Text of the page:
The first is that in several areas of Britain, Labour has effectively been taken over by Asians – very similar to the way in which some inner-city Labour parties were taken over by Trotskyists and other far-left sects during the 1970s. This isn’t just because of the influx of immigrants. It’s because in parallel with their arrival, traditional industries collapsed – which meant that trade unions that had been Labour’s backbone also collapsed.

But the second fact is that however powerful Asians might be in some local areas, they count for nothing at the top of the Labour Party.

Keir Starmer is absolutely determined to position his party as a close ally of Israel. The only reason he might now venture some limited criticisms of Netanyahu is that Israeli brutality has become so extreme that they are increasingly criticised by well-informed Conservatives and veteran establishment figures, such as the retired diplomat Lord Ricketts.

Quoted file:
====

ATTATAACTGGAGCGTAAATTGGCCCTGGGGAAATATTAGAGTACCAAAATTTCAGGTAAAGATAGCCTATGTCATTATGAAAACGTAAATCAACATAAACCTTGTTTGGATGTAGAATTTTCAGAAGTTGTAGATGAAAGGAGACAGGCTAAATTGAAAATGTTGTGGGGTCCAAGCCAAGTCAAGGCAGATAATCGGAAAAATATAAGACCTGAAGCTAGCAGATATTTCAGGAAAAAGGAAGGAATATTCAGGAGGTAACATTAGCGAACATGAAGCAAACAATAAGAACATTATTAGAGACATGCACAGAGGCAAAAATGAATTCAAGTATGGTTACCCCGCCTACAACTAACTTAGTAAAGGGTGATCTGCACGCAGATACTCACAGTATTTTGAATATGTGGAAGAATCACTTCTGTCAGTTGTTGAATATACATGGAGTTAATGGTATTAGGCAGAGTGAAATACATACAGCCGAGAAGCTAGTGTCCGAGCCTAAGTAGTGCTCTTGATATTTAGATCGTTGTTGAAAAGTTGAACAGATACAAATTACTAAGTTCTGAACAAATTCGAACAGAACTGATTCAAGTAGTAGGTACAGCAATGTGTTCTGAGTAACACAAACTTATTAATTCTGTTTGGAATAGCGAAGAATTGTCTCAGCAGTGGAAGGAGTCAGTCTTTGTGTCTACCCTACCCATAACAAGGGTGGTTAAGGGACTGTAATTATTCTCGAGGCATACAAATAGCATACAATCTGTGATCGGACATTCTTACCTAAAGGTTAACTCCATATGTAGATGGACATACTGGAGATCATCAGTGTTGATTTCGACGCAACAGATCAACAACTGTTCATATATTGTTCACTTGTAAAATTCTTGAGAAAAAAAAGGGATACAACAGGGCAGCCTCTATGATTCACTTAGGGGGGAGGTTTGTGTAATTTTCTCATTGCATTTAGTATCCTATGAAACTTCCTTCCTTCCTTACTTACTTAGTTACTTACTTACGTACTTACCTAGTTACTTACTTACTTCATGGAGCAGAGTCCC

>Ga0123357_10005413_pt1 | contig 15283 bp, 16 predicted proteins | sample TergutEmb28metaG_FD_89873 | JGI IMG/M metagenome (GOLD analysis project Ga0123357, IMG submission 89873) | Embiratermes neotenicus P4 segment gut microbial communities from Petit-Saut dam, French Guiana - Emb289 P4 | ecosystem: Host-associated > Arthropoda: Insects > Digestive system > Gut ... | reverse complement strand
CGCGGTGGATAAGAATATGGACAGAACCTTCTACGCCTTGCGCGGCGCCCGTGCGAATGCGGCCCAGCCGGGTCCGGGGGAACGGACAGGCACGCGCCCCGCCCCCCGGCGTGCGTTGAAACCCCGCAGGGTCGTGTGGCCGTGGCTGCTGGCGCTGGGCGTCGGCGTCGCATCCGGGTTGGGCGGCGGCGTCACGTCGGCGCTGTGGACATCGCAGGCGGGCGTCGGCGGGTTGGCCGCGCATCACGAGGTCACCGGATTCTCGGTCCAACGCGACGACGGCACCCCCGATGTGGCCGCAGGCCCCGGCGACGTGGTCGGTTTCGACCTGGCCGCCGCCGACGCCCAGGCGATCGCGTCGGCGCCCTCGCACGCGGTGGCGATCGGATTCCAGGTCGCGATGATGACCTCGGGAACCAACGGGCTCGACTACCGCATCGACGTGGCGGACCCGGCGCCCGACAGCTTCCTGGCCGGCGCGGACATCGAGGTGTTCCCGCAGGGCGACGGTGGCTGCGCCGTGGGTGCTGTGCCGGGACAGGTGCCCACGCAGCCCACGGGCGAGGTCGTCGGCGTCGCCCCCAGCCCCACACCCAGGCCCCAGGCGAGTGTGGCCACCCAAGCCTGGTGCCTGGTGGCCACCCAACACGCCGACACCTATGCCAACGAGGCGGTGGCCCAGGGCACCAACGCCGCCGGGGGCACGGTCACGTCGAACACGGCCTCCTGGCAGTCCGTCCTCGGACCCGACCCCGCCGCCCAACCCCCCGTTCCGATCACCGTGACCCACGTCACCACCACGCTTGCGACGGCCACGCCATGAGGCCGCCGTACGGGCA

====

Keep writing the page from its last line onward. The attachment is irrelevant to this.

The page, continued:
Starmer will very timidly echo some of these criticisms.

H&D readers should be under no illusions. Keir Starmer will at some point within the next nine months become Prime Minister and Labour will win a landslide parliamentary majority.

But the fault lines within his party – not only over Gaza but over socially liberal attitudes, feminism, and ‘trans’ rights – will continue to raise difficult questions about Labour’s identity.

Labour’s impending victory will simply expose its ideological vacuity.

It will be up to racial nationalists to frame a coherent response.

H&D will as always carry full reports on the local council elections, both here and in the print edition of our magazine.